ASUS Maximus V Formula In The Box

I am always impressed when a motherboard manufacturer can elbow in a decent set of extra kit in with a SKU.  With motherboard margins getting tighter as the total motherboards being sold in 2012 was lower than 2011, it gets harder and harder to find the perfect package.  Some golden rules exist – a decent set of SATA cables (at least ½ the number of SATA ports), antenna if WiFi is included, a USB 3.0 panel/bracket if there are at least two USB 3.0 headers on board, and ideally both a rigid SLI and CrossFireX cable if the motherboard is multi-GPU capable.  For the high end products, we want something that differentiates the product line, such as a themed USB 3.0 panel, perhaps a gaming related keychain, or motherboard standoffs for overclocking oriented boards.

The ASUS MVF costs a pretty penny for a non-PLX enabled board, despite the wealth of features on board.  In terms of in-the-box contents, this translates to:

Rear IO Shield
User Guide
Driver Disk
ROG Door Sign
Cable Labeling Stickers
Six SATA Cables
Flexi-SLI Bridge
WiFi/mSATA Combo Card
RF Cables and Antenna for WiFi
ROG Connect Cable
Q-Connectors for Front Panel

This is a typical ROG Gene/Formula gamut of box contents, and satisfies most of my in-the-box criteria listed above.  Aside from the door sign, there is nothing ROG labeled, though using the ROG Connect cable is an obvious sign of an ROG board.  I am becoming a big advocate of systems that include plastic standoffs for overclock testing, like the ASRock Z77 OC Formula, so it would be nice to see some here.

ASUS Maximus V Formula Overclocking

Note: Ivy Bridge does not overclock like Sandy Bridge.  For a detailed report on the effect of voltage on Ivy Bridge (and thus temperatures and power draw), please read Undervolting and Overclocking on Ivy Bridge.

Experience with ASUS Maximus V Formula

As luck would have it, conditions were perfect for overclock testing on the MVF.  Ambient temperatures were low, giving an idle CPU temperature of 15°C on our open test bed and TRUE Copper cooler.

Automatic overclocking options are found both in the OS and BIOS, and for the most part the options (and the results of those options) were the same.  While there was not as many options to choose from compared to the ASRock Z77 OC Formula, all the options worked without much of an issue.  A couple of points concerned me however – voltages for various clock speeds seemed high (in order to make sure more processors hit the speeds), and no memory OC took place.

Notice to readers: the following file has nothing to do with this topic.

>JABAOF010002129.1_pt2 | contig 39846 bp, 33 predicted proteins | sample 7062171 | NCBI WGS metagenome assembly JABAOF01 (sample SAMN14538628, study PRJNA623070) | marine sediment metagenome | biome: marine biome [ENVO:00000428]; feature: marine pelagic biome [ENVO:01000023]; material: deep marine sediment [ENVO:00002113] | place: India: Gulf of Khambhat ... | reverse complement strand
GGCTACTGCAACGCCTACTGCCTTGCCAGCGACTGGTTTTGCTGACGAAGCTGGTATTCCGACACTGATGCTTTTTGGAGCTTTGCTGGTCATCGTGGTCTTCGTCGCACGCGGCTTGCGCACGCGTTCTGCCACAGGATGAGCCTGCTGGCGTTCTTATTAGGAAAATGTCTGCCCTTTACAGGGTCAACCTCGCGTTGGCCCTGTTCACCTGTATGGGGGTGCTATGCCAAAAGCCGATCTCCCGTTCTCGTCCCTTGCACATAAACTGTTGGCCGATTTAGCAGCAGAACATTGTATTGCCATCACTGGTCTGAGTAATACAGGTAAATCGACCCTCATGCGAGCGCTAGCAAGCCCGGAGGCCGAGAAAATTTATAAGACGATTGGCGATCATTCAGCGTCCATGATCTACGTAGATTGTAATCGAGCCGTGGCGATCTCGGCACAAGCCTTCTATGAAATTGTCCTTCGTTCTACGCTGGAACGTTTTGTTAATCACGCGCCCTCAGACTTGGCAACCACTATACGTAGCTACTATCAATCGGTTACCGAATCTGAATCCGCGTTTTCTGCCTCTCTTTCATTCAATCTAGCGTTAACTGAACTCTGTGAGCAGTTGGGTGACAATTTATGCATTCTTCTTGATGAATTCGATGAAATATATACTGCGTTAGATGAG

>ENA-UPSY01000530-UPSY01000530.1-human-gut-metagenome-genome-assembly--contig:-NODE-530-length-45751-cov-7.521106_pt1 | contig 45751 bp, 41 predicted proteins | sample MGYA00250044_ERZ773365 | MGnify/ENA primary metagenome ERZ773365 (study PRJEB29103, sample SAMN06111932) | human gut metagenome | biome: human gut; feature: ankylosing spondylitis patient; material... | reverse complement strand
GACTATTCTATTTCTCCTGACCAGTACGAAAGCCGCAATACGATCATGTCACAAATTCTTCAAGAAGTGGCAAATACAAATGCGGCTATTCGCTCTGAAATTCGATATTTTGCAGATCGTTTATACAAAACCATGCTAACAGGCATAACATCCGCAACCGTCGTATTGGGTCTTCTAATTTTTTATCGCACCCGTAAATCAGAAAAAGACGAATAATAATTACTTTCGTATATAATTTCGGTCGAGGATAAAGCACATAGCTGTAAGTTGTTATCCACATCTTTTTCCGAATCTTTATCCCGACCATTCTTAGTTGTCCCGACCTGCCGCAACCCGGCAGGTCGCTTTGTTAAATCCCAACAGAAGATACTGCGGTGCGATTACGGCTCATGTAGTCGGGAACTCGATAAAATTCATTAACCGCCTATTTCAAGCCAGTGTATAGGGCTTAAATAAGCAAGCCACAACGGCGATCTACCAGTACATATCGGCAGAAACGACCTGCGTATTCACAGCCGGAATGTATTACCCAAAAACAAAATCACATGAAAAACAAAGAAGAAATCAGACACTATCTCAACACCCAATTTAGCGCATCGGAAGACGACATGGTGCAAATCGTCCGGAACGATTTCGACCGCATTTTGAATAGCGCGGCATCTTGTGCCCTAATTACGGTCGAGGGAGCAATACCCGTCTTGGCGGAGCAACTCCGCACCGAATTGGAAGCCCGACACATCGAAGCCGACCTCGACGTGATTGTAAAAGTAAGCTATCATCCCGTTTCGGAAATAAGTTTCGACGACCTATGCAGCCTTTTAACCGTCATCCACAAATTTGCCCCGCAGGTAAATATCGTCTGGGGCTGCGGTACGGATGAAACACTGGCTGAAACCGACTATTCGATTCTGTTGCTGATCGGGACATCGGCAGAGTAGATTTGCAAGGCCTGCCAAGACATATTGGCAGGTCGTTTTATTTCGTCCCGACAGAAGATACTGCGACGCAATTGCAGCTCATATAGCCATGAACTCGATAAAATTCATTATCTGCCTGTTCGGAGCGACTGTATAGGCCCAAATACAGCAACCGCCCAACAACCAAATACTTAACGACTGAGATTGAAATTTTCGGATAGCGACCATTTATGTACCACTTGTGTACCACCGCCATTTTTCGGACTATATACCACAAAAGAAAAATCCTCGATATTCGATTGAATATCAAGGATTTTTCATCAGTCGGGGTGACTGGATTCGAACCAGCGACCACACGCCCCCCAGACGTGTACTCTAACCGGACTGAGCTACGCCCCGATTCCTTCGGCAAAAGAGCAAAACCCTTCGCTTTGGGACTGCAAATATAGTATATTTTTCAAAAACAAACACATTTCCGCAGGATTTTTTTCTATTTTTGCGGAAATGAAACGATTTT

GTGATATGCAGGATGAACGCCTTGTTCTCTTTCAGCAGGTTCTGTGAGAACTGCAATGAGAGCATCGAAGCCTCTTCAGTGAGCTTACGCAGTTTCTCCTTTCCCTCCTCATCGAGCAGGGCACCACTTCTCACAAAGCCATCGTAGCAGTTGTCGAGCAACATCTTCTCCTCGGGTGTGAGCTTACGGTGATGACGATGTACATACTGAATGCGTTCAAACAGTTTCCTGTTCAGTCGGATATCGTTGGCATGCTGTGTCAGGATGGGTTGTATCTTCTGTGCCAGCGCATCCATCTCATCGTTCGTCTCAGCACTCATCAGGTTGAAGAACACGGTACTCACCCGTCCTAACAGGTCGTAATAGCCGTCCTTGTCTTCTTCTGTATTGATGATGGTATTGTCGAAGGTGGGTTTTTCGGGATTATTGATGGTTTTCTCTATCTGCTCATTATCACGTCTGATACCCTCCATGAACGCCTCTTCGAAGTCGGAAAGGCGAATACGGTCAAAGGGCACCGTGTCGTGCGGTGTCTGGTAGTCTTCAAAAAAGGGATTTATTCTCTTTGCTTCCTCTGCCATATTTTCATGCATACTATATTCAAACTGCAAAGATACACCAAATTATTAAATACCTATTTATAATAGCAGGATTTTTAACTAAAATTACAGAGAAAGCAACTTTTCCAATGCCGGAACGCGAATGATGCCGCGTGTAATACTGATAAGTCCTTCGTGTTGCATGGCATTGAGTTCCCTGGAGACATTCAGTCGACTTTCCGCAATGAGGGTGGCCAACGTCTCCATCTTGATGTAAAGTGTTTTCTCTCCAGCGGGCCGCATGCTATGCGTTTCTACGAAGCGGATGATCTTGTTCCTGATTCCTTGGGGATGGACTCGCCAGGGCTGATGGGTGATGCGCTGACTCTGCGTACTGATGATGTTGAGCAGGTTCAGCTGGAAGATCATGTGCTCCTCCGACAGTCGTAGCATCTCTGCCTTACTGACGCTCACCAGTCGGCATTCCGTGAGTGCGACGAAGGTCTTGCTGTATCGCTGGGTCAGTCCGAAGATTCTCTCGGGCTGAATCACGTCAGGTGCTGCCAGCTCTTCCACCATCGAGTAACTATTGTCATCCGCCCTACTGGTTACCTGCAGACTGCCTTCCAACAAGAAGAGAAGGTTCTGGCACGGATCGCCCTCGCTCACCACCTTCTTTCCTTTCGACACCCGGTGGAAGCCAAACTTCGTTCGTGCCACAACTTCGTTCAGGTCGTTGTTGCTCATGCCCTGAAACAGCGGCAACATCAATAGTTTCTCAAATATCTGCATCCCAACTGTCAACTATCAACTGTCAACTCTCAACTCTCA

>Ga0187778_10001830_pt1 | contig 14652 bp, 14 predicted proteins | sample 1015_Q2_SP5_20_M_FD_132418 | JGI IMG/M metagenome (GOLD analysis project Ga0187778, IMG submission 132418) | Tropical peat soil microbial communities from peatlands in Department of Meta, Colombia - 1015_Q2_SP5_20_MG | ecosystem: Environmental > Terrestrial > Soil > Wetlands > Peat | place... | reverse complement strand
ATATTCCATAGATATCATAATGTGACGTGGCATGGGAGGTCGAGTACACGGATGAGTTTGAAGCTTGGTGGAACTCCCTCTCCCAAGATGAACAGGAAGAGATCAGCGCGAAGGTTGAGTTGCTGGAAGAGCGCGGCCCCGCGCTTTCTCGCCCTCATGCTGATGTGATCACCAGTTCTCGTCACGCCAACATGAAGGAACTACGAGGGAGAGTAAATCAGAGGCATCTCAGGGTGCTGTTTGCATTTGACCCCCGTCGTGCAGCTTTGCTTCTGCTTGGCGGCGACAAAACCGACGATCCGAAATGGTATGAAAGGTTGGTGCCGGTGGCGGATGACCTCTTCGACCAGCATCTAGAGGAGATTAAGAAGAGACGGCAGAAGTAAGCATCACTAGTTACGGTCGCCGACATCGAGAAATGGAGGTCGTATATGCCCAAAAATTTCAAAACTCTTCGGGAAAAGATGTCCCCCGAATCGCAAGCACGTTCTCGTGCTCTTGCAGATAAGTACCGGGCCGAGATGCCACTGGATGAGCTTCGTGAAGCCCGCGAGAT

Manual overclocking took advantage of our Z77 and i7-3770K overclocking experiences.  The MVF accurately applied our selected BIOS voltage at load, and eventually reached 5.0 GHz at 1.400 volts stable under our testing conditions, hitting only 87°C under OCCT load.  We tried for 5.1 GHz, although even at 1.500 volts PovRay was not stable and temperatures hit 99°C.  The only other motherboard to hit 5.0 GHz stable in our testing was the Z77 MPower, although air testing is always limited by temperatures.  This is one area of testing in our reviews we wish to change in the future, to using chilled water.

Methodology:

Our standard overclocking methodology is as follows.  We select the automatic overclock options and test for stability with PovRay and OCCT to simulate high-end workloads.  These stability tests aim to catch any immediate causes for memory or CPU errors.

For manual overclocks, based on the information gathered from previous testing, starts off at a nominal voltage and CPU multiplier, and the multiplier is increased until the stability tests are failed.  The CPU voltage is increased gradually until the stability tests are passed, and the process repeated until the motherboard reduces the multiplier automatically (due to safety protocol) or the CPU temperature reaches a stupidly high level (100ºC+).  Our test bed is not in a case, which should push overclocks higher with fresher (cooler) air. 

Automatic Overclock:

CPU Level Up software in the OS offers three settings – 4.2 GHz, 4.4 GHz and 4.6 GHz.  These options are mirrored in the BIOS with two additional settings – CPU Level Auto and Gamers’ OC.

Results were as follows:

Overall, I personally found the voltages a little high, especially for CPU Level 1+2.  The Gamers’ OC option is a great one button tool to get a nice overclock across the board.

Manual Overclock:

For manual overclocking we used the BIOS, starting at our nominal 4.4 GHz and 1.100 volt starting point.  Given our previous overclocking experience, the following settings were also changed:

CPU Voltage Frequency: 500 kHz
CPU Power Phase Control: Extreme
CPU Power Duty Control: Extreme
CPU Current Capability: 140%

For every setting we tested stability using a PovRay run and five minutes of OCCT. While not an extensive stability test by any means, it allows us to quickly evaluate every setting on every motherboard in a similar fashion.